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One for All

Perspective at School Helps Educators See the Big Picture

 

By Dave Arnold

Julian Burton “Burt” McGee flew over 90 missions in a P-51 Mustang during World War II. His single-seat fighter plane was named “Fiddle-dee-dee.”

On Memorial Day 2005, his local newspaper in West Monroe, Louisiana, ran a full-page story about his contribution to our nation’s freedom. McGee was 85 years old at the time and had lived a full life. In other words, he had perspective with a lot of humility and wisdom thrown in.

So, instead of McGee going on and on about his missions in the sky, his skills and daring-do, he spoke mostly about his mechanic, Percy Henry. According to McGee, it was Henry’s heroics and master trade skills on the ground that kept Fiddle-dee-dee at peak performance. And which helped to keep him (McGee) alive.

In the article, McGee also credited the good people on the home front for working long hours at factories building the airplanes and keeping the troops in supplies. He said everyone doing their duty for the war effort was an equally important part of the allied team. McGee, who was my son-in-law’s grandfather, died last year. I think he saw the big picture. He appreciated the value of teamwork.

Teamwork Makes the Dream Work

During this time of financial crisis and belt-tightening, we who work in schools must keep this in mind. We are all an equally important part of the team. Education support professionals (ESP), teachers and administrators each have specific tasks to perform.

Only by working together can we insure the educational success of every student we serve. When thoughts turn to education, the general public usually thinks of children and teachers. But it takes a team to educate a child. Every ESP is an equally important part of that team. As motivational speaker Adolph Brown III said at the 2009 NEA ESP Conference in Orlando, “Teamwork makes the dream work.”

Of the approximately 2.8 million school support staff in the U.S., about 507,000 are NEA members, and the number is growing. The NEA ESP team is made up of the following nine job groups (plus another one for higher education ESP jobs): custodial, security, food, health, paraeducator, clerical, technical, trades, and transportation. There are also about 60 sub-groups.

ESPs are Present All Day

For the majority of America’s students, their school day begins and also ends at the bus stop. The American School Bus Council stated that school bus drivers transport to and from school 26 million children each day. According to the 2008 ESP Data Book produced by NEA, school bus drivers accounted for 152,469 of full time ESP jobs in 2007.

After arriving at school, students are often greeted by school security. Those in security account for 33,484 of the full time members of the ESP work force. Their work might range all the way from escorting children across a school intersection to conducting drug prevention classes.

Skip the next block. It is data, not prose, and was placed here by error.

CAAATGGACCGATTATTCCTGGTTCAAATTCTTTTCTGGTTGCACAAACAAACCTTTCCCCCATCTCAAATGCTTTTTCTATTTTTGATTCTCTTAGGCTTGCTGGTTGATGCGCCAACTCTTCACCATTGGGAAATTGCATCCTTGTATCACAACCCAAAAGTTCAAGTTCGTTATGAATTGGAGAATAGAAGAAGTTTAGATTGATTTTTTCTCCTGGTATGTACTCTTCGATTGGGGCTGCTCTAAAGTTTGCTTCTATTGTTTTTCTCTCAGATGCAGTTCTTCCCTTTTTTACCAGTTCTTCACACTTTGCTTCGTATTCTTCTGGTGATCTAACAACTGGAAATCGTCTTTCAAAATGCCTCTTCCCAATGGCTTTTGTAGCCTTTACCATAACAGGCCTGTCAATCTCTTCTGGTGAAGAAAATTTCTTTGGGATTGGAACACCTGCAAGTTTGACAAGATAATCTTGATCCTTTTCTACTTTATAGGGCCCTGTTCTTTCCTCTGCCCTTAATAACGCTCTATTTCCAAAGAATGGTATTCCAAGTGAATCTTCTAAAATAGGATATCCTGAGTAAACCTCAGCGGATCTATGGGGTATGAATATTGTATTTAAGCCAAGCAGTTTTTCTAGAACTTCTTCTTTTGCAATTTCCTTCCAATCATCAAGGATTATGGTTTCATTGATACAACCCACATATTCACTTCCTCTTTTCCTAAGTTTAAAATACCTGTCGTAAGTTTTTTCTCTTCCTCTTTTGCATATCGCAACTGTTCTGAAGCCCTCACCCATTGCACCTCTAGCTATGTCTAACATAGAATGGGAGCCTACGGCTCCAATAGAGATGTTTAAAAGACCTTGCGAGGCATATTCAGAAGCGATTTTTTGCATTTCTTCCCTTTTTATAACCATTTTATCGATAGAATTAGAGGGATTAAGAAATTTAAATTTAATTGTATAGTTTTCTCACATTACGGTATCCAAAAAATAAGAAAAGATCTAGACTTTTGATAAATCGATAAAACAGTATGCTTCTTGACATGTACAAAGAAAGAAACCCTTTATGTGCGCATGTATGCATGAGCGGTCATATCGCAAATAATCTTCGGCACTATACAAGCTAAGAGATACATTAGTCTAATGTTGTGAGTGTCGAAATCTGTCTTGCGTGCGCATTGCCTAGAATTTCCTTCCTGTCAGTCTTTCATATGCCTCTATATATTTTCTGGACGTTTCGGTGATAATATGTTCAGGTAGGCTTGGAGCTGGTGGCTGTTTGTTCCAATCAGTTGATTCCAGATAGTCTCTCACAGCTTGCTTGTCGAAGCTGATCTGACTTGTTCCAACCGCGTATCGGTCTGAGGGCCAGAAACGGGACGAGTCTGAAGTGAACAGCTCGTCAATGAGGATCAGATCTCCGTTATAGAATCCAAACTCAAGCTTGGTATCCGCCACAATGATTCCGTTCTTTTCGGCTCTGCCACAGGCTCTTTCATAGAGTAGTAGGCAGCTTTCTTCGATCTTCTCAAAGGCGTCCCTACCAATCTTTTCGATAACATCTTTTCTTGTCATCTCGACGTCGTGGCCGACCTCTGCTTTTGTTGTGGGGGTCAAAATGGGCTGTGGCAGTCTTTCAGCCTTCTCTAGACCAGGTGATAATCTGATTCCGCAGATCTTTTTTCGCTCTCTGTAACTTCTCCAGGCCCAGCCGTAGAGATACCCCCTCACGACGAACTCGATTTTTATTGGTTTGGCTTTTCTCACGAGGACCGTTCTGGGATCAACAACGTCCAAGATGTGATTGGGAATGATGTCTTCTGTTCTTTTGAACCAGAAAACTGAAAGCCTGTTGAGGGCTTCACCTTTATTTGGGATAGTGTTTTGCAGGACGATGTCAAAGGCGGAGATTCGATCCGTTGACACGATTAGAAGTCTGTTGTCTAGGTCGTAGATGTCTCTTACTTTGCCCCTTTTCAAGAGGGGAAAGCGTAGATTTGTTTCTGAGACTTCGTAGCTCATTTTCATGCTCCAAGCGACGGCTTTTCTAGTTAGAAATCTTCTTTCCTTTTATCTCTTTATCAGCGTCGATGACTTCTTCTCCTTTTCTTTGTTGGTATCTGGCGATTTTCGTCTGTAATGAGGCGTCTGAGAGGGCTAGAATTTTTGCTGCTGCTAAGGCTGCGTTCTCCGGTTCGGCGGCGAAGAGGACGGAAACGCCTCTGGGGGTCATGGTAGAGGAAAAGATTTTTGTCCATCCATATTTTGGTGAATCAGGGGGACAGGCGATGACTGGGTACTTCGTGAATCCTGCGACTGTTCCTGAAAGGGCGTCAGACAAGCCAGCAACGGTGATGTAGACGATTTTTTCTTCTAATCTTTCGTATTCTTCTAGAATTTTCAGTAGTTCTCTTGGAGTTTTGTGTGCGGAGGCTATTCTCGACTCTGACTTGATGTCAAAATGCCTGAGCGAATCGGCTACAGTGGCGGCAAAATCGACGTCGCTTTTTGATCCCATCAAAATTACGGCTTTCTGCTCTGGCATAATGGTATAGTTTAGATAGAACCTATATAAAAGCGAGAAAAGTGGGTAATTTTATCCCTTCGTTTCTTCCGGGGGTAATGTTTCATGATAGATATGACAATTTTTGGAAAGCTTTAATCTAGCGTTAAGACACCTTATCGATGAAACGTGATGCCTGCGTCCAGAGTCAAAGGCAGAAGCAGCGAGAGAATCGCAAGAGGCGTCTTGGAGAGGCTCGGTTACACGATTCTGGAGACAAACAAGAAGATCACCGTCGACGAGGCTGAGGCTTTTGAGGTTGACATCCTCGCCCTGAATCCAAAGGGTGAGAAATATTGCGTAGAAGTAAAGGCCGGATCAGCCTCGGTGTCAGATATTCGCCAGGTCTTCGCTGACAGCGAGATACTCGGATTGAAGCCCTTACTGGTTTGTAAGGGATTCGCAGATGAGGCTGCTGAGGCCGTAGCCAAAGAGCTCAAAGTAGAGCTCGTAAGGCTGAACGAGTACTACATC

As the student enters the school they can be sure that a custodian has been there maintaining the classrooms, floors, cafeteria, and other rooms. They will guarantee that the lights are on, the doors are unlocked, and the entire school environment is clean, healthy, and comfortable. Custodians made up 430,663 of the full time ESP positions in
2007.

Once the students are in the building, many of them will soon consume the meals prepared by the 249,269 food service workers. These students will be treated to a tasty and nutritious breakfast before they hit the books. Those working in food service may also be required to serve lunch. Some schools also require them to prepare morning and afternoon snacks.

It’s easy to see that on an average school day a student can spend nearly an hour at the beginning of a school day, and come in contact with several other ESPs before they see their teacher or enter a classroom.

One Team, One Victory

During the course of a normal day, students will likely encounter the rest of the ESP team. Even though students may not meet some of those employed in the skilled trades, (crafts and machine operations) you can be sure that they are part of the team insure that the school operates smoothly for the success of the students.

You don’t have to take my word for it. If you visit www.schooltube.com/video/16613/dalton-sherman-on-schooltube, you’ll see 10-year-old Dalton Sherman address an audience of over 20,000 educators. The fifth-grader makes it very clear why it is important that we in education work together as a team. I really like the sign outside of his school, Charles Rice Learning Center, Dallas, Texas: “One Team, One Victory, Student Success.” Now, that’s good perspective.

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(Dave Arnold, a member of the Illinois Education Association, is a custodian at Brownstown Elementary School in Southern Illinois. He can be contacted at darnoldjanitor@yahoo.com.)

The views expressed in this column are those of the author and do not necessarily reflect the views of the NEA or its affiliates.


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